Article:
European Jewelry

Drinking Vessel made from a Seashell. Mid-13th – 14th century in Cilician Armenia. 

In the centre of the shell is a silver medallion containing a depiction of a ram and, around the edge, the Armenian inscription: “Shakhuk, servant of God”. The rim of the shell is fringed with silver that bears traces of gilding. Remnants of an Armenian inscription remain on one section of the mount. In mediaeval Europe the shells of the giant scallop (Pecten maximus) became associated with pilgrims who had visited the Holy Land. Those making the journey would sew such shells onto their clothing as a symbol of divine protection.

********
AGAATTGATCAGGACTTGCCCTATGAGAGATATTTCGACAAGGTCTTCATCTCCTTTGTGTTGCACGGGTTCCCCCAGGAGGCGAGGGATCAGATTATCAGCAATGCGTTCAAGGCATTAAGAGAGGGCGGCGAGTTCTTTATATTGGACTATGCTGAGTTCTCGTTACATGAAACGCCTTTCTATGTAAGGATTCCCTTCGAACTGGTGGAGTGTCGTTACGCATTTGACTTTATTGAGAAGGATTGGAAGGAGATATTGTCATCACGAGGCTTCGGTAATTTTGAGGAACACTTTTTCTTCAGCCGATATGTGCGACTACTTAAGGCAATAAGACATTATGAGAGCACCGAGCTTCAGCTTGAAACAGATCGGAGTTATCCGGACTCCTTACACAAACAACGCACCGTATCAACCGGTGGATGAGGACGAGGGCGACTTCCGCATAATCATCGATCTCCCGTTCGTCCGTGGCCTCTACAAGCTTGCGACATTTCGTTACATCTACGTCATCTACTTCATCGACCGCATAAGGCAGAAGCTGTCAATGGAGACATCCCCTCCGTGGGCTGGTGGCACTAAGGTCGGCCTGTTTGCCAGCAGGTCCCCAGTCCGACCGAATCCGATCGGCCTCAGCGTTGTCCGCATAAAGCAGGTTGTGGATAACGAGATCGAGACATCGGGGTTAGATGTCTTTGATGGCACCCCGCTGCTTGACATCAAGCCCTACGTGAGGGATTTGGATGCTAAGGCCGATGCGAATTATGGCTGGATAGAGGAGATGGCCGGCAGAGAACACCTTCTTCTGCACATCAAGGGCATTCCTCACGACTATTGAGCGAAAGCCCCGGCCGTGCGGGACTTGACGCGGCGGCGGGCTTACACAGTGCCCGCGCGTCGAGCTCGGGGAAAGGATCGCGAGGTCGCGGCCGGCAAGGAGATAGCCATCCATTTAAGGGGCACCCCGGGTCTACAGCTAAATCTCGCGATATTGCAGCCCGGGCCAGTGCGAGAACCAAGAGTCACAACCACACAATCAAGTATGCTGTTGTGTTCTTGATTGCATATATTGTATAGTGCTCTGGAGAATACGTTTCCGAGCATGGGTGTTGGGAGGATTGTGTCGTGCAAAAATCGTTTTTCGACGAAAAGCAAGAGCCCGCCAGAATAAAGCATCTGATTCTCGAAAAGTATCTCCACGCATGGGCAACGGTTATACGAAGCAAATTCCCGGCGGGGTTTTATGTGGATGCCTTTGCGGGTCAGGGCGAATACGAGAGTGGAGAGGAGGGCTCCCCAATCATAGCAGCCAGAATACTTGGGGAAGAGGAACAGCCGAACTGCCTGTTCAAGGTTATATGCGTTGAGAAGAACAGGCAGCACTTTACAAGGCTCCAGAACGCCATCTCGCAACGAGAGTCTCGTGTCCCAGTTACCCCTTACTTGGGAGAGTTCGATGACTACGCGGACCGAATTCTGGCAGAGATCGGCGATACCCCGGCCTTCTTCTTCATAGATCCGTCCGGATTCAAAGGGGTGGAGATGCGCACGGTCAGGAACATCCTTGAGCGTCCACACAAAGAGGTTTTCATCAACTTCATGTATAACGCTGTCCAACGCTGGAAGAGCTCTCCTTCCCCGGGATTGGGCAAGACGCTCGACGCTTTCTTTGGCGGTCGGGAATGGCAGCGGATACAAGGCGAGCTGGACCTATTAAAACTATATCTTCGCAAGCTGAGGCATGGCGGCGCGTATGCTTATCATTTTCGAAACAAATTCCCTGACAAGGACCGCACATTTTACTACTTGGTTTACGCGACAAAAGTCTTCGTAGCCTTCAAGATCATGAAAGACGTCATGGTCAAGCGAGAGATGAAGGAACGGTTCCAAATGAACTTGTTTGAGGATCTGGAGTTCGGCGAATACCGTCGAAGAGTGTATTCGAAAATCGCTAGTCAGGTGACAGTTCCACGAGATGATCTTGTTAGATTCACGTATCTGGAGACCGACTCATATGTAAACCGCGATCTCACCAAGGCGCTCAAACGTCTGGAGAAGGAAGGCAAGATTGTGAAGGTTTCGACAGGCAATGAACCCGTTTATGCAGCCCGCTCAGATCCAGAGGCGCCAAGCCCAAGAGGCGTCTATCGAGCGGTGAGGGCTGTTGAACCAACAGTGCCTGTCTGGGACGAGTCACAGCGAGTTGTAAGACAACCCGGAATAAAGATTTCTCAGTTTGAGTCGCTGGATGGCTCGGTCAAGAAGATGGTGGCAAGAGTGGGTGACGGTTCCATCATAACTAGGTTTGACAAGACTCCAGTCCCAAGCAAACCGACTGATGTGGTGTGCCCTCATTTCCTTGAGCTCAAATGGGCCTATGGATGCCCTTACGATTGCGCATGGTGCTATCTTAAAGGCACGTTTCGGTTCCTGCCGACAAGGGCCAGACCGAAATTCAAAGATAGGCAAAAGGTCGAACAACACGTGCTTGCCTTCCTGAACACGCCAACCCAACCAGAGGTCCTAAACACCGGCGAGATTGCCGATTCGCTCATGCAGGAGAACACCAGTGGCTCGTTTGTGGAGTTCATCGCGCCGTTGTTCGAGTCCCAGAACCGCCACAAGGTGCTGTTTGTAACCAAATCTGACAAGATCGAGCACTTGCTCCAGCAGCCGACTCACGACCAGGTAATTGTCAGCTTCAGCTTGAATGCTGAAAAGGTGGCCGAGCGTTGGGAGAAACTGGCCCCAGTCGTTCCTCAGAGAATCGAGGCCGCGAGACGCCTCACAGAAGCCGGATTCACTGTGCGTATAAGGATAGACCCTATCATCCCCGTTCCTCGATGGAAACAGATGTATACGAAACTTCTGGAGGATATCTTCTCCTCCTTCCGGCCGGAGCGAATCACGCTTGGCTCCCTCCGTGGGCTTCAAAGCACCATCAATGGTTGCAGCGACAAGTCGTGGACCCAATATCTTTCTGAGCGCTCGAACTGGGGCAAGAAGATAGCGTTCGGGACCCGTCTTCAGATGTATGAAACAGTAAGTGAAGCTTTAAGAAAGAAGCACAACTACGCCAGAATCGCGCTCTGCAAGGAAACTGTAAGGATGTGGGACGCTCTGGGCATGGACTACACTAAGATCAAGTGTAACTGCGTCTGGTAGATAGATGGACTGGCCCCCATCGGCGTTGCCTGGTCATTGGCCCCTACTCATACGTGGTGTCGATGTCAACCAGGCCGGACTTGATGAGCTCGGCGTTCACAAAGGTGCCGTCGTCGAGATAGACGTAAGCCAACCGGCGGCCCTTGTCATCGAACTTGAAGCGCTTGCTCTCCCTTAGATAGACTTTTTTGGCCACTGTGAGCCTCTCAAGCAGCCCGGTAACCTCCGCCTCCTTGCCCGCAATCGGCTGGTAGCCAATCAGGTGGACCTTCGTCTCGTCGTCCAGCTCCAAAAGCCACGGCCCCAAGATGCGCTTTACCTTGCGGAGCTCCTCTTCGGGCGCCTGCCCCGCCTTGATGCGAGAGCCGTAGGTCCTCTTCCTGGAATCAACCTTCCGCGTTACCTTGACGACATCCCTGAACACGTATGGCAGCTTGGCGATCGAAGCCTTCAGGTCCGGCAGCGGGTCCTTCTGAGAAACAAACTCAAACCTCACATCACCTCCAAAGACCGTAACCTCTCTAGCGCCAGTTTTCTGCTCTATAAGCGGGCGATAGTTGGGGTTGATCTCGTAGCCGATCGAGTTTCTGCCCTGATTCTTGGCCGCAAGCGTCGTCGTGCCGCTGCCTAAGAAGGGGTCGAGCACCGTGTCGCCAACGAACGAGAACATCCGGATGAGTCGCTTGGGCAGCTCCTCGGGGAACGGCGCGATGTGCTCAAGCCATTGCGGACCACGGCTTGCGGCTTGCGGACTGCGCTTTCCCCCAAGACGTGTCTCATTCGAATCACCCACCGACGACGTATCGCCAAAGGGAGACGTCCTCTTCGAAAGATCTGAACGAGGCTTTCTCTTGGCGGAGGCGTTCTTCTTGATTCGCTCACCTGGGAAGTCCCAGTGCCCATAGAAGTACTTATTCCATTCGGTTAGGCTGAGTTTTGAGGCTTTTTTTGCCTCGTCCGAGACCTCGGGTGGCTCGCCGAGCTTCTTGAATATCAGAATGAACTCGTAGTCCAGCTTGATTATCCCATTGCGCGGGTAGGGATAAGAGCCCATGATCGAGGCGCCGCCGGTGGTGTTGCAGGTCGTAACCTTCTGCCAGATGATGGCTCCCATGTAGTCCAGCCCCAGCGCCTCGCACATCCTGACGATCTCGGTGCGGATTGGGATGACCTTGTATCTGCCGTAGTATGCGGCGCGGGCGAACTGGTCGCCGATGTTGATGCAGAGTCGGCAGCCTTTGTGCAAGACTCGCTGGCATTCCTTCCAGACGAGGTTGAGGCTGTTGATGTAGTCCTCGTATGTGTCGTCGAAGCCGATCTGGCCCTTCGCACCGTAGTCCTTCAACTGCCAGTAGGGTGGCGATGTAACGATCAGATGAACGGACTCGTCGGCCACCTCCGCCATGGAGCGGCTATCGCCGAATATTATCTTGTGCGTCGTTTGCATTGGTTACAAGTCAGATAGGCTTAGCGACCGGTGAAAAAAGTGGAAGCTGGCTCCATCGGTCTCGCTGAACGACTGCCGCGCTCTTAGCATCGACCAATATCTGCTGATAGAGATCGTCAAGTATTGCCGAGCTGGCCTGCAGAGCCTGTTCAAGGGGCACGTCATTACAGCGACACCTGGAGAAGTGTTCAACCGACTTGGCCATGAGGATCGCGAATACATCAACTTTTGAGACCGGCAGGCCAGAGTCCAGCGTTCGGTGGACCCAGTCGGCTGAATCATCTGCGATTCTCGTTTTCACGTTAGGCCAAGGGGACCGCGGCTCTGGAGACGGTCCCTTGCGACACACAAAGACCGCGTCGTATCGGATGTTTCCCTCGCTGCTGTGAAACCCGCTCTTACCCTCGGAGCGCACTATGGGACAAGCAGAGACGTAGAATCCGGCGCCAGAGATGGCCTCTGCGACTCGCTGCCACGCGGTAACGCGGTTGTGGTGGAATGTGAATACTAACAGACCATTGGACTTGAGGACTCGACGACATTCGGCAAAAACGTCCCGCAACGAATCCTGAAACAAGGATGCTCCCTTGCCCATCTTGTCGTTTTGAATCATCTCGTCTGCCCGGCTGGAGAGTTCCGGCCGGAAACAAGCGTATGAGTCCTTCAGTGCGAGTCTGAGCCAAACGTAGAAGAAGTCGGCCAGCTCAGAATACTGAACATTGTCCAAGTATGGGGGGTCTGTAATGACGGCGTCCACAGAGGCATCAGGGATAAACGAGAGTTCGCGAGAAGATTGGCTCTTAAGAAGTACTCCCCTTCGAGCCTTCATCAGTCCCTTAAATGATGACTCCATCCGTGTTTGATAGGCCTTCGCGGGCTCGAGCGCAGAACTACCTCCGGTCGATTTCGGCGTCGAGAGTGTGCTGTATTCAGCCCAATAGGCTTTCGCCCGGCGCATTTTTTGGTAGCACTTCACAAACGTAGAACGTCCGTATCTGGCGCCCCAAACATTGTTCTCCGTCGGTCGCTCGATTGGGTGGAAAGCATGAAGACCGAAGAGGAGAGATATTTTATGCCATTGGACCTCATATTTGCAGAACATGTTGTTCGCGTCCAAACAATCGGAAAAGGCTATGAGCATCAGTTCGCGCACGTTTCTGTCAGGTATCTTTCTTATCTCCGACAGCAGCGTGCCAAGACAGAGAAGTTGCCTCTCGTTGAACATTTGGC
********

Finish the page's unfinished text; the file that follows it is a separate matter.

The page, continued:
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Hallstatt Bronze Spiral Bracelet, Central Europe, Austria/Hungary, Early 1st ML BC

Stunning - in fact one of the most beautiful of the variety seen - a spiral bracelet so well made that it is still flexible after nearly 3000 years of burial. With golden patina that indicates it either was a river find or was elevated in the tomb to avoid direct contact with the soil. 19 spirals in all and certainly once adorning the arm of royalty.